About Chris Helzer

Chris Helzer is the Director of Science for The Nature Conservancy in Nebraska. His main role is to evaluate and capture lessons from the Conservancy’s land management and restoration work and then share those lessons with other landowners – both private and public. In addition, Chris works to raise awareness about the importance of prairies and their conservation through his writing, photography, and presentations to various groups. Chris is also the author of "The Ecology and Management of Prairies in the Central United States", published by the University of Iowa Press. He lives in Aurora, Nebraska with his wife Kim and their children.

Grasses Have Flowers Too

According to my itchy eyes, we are in peak blooming season for warm-season grasses. The subtle beauty of grass flowers mirrors that of the prairies they inhabit. Since their pollen is carried by the wind, grasses don’t have to spend energy creating fancy petals and sepals to attract pollinator insects. Regardless, the flowers of grasses are both pretty and functional, especially if you take the time to examine them closely.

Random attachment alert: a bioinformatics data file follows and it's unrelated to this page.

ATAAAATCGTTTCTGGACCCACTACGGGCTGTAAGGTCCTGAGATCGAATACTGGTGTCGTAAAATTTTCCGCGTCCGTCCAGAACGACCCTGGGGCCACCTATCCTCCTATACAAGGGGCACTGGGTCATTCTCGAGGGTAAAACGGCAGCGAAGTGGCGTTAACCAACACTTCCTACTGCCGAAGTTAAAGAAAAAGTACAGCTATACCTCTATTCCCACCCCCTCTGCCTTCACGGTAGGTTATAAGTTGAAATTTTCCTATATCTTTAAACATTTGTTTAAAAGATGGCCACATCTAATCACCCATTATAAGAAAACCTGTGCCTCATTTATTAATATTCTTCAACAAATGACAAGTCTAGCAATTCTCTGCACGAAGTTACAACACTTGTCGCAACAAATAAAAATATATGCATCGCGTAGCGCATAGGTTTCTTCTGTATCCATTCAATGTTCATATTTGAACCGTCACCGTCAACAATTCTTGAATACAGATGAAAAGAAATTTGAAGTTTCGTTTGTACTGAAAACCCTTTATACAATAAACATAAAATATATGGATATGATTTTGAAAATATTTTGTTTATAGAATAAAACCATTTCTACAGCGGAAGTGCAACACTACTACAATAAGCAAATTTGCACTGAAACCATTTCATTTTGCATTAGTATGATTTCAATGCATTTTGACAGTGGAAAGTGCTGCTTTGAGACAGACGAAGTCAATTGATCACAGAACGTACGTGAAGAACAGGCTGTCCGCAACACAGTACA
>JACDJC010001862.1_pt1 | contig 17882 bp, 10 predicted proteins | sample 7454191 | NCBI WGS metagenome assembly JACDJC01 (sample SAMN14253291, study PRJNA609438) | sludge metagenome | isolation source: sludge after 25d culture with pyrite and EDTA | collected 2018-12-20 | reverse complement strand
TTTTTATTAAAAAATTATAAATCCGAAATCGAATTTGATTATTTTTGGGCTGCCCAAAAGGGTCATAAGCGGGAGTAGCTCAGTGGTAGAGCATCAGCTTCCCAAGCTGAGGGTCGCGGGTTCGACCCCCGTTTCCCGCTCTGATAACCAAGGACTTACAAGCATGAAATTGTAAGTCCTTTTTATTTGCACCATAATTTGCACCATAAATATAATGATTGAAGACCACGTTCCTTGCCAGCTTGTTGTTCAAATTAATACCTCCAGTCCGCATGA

This big bluestem plant (Andropogon gerardii) was blooming yesterday at our Platte River Prairies, along with many of its cousins. Some warm-season grasses are nearly done flowering, but others, like Indiangrass, are just getting started.